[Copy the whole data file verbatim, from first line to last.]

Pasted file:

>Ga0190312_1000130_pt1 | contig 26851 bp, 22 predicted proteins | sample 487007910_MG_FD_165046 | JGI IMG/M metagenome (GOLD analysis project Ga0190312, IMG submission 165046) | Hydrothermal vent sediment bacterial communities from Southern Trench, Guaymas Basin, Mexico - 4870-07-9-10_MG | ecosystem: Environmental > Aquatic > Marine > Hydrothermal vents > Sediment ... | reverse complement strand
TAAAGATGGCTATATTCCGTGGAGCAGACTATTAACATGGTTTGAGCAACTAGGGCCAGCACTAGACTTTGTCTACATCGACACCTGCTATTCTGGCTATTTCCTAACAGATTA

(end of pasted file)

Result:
>Ga0190312_1000130_pt1 | contig 26851 bp, 22 predicted proteins | sample 487007910_MG_FD_165046 | JGI IMG/M metagenome (GOLD analysis project Ga0190312, IMG submission 165046) | Hydrothermal vent sediment bacterial communities from Southern Trench, Guaymas Basin, Mexico - 4870-07-9-10_MG | ecosystem: Environmental > Aquatic > Marine > Hydrothermal vents > Sediment ... | reverse complement strand
TAAAGATGGCTATATTCCGTGGAGCAGACTATTAACATGGTTTGAGCAACTAGGGCCAGCACTAGACTTTGTCTACATCGACACCTGCTATTCTGGCTATTTCCTAACAGATTA